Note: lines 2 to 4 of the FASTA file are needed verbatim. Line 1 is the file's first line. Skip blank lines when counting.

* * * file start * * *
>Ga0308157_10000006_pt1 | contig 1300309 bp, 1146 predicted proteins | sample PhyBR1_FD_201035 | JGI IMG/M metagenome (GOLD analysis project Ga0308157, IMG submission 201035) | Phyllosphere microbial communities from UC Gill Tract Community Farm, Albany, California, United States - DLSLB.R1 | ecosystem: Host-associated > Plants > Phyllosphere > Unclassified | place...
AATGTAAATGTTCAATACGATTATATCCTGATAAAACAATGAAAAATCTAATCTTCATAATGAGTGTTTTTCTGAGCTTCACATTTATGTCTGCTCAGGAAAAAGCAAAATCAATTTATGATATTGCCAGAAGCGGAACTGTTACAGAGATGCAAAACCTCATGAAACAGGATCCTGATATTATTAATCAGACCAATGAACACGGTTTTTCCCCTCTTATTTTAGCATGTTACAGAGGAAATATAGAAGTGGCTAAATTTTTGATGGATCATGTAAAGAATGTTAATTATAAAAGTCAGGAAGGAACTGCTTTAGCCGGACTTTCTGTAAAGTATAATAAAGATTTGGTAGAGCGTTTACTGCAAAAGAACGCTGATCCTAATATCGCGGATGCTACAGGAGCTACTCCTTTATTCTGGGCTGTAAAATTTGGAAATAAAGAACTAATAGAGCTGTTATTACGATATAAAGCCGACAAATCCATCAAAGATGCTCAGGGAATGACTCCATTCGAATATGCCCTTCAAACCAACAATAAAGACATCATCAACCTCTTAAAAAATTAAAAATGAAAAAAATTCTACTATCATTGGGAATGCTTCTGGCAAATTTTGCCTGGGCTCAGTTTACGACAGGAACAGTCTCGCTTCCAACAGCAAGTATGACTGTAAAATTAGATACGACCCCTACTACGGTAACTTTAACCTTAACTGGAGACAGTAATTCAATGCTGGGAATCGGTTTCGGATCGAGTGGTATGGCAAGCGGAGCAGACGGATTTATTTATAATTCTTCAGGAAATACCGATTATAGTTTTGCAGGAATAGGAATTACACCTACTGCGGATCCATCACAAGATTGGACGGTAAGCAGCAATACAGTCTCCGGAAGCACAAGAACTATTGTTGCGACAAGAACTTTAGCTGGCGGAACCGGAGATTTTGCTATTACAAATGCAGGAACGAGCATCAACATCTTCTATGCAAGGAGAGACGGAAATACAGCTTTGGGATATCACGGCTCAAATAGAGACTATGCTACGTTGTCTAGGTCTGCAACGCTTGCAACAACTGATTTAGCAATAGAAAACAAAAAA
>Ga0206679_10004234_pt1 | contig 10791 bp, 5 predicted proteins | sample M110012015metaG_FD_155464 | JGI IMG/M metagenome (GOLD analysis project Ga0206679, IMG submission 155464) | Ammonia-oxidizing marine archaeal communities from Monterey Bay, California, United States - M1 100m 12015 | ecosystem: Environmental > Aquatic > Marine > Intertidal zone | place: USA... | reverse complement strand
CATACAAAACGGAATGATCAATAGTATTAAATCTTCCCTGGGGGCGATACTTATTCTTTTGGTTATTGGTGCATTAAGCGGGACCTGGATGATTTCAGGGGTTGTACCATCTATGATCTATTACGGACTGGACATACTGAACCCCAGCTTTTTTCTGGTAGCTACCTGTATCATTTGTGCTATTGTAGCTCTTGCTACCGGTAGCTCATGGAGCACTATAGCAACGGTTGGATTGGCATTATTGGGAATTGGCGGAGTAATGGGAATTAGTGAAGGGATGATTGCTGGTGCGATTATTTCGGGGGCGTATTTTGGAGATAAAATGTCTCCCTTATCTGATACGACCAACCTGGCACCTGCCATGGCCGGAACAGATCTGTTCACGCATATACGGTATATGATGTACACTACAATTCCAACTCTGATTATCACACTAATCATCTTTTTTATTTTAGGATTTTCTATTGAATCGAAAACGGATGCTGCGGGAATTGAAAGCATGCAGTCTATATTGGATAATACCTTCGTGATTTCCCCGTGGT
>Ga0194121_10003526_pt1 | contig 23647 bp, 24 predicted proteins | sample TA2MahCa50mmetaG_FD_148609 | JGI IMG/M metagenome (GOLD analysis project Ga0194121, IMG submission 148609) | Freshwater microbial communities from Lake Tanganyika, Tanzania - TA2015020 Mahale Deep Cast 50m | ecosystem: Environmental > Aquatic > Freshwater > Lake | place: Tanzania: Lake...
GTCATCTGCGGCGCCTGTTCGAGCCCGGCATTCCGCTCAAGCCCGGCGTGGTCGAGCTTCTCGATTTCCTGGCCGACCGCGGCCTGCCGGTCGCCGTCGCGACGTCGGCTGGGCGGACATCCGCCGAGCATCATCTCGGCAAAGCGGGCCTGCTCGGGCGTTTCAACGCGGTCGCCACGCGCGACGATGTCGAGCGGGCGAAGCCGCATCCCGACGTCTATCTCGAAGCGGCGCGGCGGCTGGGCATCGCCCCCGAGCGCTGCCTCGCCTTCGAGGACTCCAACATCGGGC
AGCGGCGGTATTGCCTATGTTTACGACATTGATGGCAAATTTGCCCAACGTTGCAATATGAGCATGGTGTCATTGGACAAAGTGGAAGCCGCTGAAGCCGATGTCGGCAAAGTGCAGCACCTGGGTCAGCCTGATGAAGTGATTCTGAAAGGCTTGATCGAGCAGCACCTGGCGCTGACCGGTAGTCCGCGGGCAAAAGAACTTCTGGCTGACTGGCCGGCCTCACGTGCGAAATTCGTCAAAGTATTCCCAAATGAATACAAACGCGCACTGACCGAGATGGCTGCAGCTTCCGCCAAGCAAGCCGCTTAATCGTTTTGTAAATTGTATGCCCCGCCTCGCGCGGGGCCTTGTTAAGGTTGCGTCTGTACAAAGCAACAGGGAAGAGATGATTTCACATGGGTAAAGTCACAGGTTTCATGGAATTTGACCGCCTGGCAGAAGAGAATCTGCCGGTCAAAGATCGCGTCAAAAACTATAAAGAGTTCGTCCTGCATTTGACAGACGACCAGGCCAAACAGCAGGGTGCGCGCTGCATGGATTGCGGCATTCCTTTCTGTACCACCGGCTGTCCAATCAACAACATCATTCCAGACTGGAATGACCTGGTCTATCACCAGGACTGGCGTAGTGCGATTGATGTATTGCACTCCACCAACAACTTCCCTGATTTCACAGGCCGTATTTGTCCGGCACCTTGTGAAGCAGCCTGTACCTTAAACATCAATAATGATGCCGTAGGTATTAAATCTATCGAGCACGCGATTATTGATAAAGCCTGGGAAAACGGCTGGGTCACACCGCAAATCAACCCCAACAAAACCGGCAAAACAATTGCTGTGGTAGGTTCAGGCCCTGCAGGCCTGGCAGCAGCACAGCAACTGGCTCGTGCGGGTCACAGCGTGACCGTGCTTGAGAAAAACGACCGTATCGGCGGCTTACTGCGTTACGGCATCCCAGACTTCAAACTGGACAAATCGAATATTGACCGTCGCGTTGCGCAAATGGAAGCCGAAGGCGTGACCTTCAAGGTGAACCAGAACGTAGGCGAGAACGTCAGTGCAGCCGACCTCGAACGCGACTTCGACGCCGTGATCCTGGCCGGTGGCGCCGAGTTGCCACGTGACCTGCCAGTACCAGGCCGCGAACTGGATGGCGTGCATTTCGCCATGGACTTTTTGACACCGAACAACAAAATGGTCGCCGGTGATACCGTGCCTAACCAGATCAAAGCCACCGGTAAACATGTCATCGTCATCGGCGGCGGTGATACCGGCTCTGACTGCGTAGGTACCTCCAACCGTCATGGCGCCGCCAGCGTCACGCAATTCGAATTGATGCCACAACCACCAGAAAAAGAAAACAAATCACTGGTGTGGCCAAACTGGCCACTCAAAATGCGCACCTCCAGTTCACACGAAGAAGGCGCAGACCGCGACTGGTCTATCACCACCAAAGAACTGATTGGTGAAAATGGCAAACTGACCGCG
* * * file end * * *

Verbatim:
AATGTAAATGTTCAATACGATTATATCCTGATAAAACAATGAAAAATCTAATCTTCATAATGAGTGTTTTTCTGAGCTTCACATTTATGTCTGCTCAGGAAAAAGCAAAATCAATTTATGATATTGCCAGAAGCGGAACTGTTACAGAGATGCAAAACCTCATGAAACAGGATCCTGATATTATTAATCAGACCAATGAACACGGTTTTTCCCCTCTTATTTTAGCATGTTACAGAGGAAATATAGAAGTGGCTAAATTTTTGATGGATCATGTAAAGAATGTTAATTATAAAAGTCAGGAAGGAACTGCTTTAGCCGGACTTTCTGTAAAGTATAATAAAGATTTGGTAGAGCGTTTACTGCAAAAGAACGCTGATCCTAATATCGCGGATGCTACAGGAGCTACTCCTTTATTCTGGGCTGTAAAATTTGGAAATAAAGAACTAATAGAGCTGTTATTACGATATAAAGCCGACAAATCCATCAAAGATGCTCAGGGAATGACTCCATTCGAATATGCCCTTCAAACCAACAATAAAGACATCATCAACCTCTTAAAAAATTAAAAATGAAAAAAATTCTACTATCATTGGGAATGCTTCTGGCAAATTTTGCCTGGGCTCAGTTTACGACAGGAACAGTCTCGCTTCCAACAGCAAGTATGACTGTAAAATTAGATACGACCCCTACTACGGTAACTTTAACCTTAACTGGAGACAGTAATTCAATGCTGGGAATCGGTTTCGGATCGAGTGGTATGGCAAGCGGAGCAGACGGATTTATTTATAATTCTTCAGGAAATACCGATTATAGTTTTGCAGGAATAGGAATTACACCTACTGCGGATCCATCACAAGATTGGACGGTAAGCAGCAATACAGTCTCCGGAAGCACAAGAACTATTGTTGCGACAAGAACTTTAGCTGGCGGAACCGGAGATTTTGCTATTACAAATGCAGGAACGAGCATCAACATCTTCTATGCAAGGAGAGACGGAAATACAGCTTTGGGATATCACGGCTCAAATAGAGACTATGCTACGTTGTCTAGGTCTGCAACGCTTGCAACAACTGATTTAGCAATAGAAAACAAAAAA
>Ga0206679_10004234_pt1 | contig 10791 bp, 5 predicted proteins | sample M110012015metaG_FD_155464 | JGI IMG/M metagenome (GOLD analysis project Ga0206679, IMG submission 155464) | Ammonia-oxidizing marine archaeal communities from Monterey Bay, California, United States - M1 100m 12015 | ecosystem: Environmental > Aquatic > Marine > Intertidal zone | place: USA... | reverse complement strand
CATACAAAACGGAATGATCAATAGTATTAAATCTTCCCTGGGGGCGATACTTATTCTTTTGGTTATTGGTGCATTAAGCGGGACCTGGATGATTTCAGGGGTTGTACCATCTATGATCTATTACGGACTGGACATACTGAACCCCAGCTTTTTTCTGGTAGCTACCTGTATCATTTGTGCTATTGTAGCTCTTGCTACCGGTAGCTCATGGAGCACTATAGCAACGGTTGGATTGGCATTATTGGGAATTGGCGGAGTAATGGGAATTAGTGAAGGGATGATTGCTGGTGCGATTATTTCGGGGGCGTATTTTGGAGATAAAATGTCTCCCTTATCTGATACGACCAACCTGGCACCTGCCATGGCCGGAACAGATCTGTTCACGCATATACGGTATATGATGTACACTACAATTCCAACTCTGATTATCACACTAATCATCTTTTTTATTTTAGGATTTTCTATTGAATCGAAAACGGATGCTGCGGGAATTGAAAGCATGCAGTCTATATTGGATAATACCTTCGTGATTTCCCCGTGGT